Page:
On the second part of the hon. Gentleman’s question, with which I am more sympathetic, he is right to say that people off the gas grid face particular challenges. I think that he will see from this morning’s announcements that the non-standard grant level has also been increased. I hope that that will help people who are facing the circumstances that he describes. I also hope that if he has further concerns following the announcement, he will take them up with the Minister in charge of Warm Front.
I do, which is why we unveiled plans in February for “pay as you save” insulation, whereby people will be able to spread the costs of energy efficiency measures over a number of years; it will not be linked to the person in the house but to the house itself, so that the costs can be spread over 20 years or so. Therefore, part of the savings from the energy bills will be able to be used to fund to kind of insulation that we need. We have very ambitious plans for 7 million houses to have whole-house refurbishment by 2020 and all houses to have it by 2030. Unlike the Conservative party’s plans, those are costed plans; they have been worked through and they will work.
Yesterday, Greenpeace described the Secretary of State’s plans as strikingly lacking in ambition. If he accepts that savings can be made through investment in insulation, why, when households will face higher tax bills for years to come, is he resistant to our policy, which would give every home in the country an entitlement to £6,500-worth of immediate energy efficiency improvements, paid for from the savings that people make on their fuel bills? Why is he resisting that?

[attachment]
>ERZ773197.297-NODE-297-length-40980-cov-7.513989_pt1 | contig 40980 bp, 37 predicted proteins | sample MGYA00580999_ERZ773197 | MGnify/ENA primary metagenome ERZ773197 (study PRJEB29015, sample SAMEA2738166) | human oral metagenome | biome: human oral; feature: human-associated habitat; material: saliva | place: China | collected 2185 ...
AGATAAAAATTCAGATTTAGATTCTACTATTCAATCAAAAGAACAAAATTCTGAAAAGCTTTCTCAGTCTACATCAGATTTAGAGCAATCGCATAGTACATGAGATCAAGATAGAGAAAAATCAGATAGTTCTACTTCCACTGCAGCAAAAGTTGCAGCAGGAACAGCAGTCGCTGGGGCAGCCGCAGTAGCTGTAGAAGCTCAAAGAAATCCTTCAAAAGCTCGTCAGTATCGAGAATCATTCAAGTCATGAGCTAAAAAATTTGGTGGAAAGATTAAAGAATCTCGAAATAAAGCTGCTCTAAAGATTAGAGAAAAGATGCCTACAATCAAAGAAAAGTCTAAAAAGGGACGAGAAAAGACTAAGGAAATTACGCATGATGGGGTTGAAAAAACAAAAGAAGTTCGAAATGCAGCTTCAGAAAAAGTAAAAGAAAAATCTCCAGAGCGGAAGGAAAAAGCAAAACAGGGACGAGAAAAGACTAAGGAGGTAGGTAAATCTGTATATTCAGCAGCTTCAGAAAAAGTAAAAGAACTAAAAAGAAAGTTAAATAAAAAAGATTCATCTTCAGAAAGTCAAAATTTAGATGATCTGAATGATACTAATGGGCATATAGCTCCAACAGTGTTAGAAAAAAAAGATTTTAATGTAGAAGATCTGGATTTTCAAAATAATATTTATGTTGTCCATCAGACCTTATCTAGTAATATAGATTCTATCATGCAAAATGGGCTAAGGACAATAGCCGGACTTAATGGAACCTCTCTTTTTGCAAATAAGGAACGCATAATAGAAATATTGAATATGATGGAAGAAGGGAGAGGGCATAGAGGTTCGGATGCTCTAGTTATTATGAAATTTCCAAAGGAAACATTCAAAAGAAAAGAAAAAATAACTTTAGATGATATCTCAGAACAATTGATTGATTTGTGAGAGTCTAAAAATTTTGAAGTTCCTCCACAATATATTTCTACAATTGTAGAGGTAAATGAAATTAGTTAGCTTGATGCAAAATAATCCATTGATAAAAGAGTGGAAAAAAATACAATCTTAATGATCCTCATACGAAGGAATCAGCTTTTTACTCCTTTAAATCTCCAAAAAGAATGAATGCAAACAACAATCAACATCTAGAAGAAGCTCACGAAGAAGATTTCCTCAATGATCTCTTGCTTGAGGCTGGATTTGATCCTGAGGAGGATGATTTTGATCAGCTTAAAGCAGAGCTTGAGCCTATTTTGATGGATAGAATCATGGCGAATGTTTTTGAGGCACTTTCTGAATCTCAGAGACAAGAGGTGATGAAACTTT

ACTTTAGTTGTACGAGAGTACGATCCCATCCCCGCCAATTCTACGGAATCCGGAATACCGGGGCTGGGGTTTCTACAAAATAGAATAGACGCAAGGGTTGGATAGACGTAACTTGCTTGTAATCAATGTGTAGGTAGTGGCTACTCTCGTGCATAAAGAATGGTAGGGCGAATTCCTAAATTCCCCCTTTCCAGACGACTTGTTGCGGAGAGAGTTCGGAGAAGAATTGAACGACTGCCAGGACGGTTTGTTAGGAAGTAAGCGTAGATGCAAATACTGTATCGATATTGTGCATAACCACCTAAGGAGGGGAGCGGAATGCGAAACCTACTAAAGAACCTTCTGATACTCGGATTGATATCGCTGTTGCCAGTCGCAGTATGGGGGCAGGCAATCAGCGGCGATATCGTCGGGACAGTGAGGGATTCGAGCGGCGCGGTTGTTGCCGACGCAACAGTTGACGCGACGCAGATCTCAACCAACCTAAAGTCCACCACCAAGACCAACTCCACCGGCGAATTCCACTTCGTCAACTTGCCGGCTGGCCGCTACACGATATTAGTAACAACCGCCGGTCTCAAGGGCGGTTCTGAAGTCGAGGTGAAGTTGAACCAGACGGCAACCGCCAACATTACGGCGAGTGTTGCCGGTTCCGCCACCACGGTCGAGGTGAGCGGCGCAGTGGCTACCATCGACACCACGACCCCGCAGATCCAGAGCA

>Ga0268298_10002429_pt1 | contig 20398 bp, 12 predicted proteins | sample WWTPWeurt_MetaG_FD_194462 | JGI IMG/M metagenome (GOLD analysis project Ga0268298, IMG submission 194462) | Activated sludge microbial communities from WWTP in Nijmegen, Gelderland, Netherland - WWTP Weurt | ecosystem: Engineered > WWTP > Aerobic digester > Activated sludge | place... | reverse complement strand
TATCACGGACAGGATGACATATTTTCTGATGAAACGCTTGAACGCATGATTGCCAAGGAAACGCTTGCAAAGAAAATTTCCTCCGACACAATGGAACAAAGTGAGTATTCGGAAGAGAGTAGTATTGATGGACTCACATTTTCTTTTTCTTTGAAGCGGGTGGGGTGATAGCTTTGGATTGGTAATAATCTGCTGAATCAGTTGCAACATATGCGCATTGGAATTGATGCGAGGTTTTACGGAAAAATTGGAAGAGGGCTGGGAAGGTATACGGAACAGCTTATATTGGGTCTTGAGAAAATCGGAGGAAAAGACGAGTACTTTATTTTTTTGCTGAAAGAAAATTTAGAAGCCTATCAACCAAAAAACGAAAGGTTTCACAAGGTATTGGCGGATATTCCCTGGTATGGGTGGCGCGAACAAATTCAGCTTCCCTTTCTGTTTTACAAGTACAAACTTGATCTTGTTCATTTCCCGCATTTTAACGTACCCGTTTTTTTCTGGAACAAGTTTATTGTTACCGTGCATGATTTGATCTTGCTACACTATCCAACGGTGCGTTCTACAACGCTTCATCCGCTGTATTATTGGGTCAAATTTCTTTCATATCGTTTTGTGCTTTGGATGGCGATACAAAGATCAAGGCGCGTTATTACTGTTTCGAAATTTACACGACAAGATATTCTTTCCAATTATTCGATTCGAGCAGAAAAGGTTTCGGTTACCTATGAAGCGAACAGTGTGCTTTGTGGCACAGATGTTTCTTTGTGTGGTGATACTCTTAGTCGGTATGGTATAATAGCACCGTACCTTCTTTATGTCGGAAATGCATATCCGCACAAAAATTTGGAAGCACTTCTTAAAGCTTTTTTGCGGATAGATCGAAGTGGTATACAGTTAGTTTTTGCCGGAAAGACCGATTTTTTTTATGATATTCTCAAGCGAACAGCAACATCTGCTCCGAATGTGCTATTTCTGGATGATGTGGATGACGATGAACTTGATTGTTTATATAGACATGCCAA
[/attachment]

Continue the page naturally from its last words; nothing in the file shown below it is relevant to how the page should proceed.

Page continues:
I will explain this to the hon. Gentleman. My hon. Friend the Under-Secretary of State for Energy and Climate Change wrote him a letter—he may have replied, but I am not aware of his reply. His proposal is that £6,500 will be available to every household in the country. That would cost £170 billion up front. As far as I can see, he has no idea where that £170 billion will come from and how he will raise it. I hope that he comes forward with that. I look forward to his having interesting discussions with the shadow Chancellor about how £170 billion of funding will be provided. I think it is the largest uncosted commitment made by the Conservative party, but of course it is not the only uncosted commitment that the Conservatives have made, and it shows that they simply cannot be trusted with the nation’s finances.
Yesterday’s Budget saw a series of measures to help tackle climate change and create the low-carbon jobs of the future, including action on carbon capture and storage, renewables and energy efficiency. It was also the first Budget to unveil legally binding carbon budgets, whereby the UK has pledged a 34 per cent. reduction in emissions by 2020. It underlines our commitment to domestic action by setting a zero credit limit in the first budget period up to 2012.
I am delighted and very grateful to hear that carbon capture and storage will be part of our future fuel security into the next decade. Will companies such as Doosan Babcock, which have pioneered this work and have put their necks out to ensure that this technology is available, be fully consulted as we move forward with these excellent technologies?
My hon. Friend makes an important point. I have had a couple of meetings with Doosan Babcock, which is pioneering some of the most important technology in this area. As I shall say in my statement later and as the Chancellor made clear in the Budget yesterday, the task facing us is to trial as many of the technologies as possible. CCS is at an early stage. We all think that it will be a big hope for the future in terms of clean coal, but we know that we need all the technologies to be developed, including post-combustion, pre-combustion and a range of technologies. That is what my right hon. Friend the Chancellor’s announcements yesterday are designed to achieve.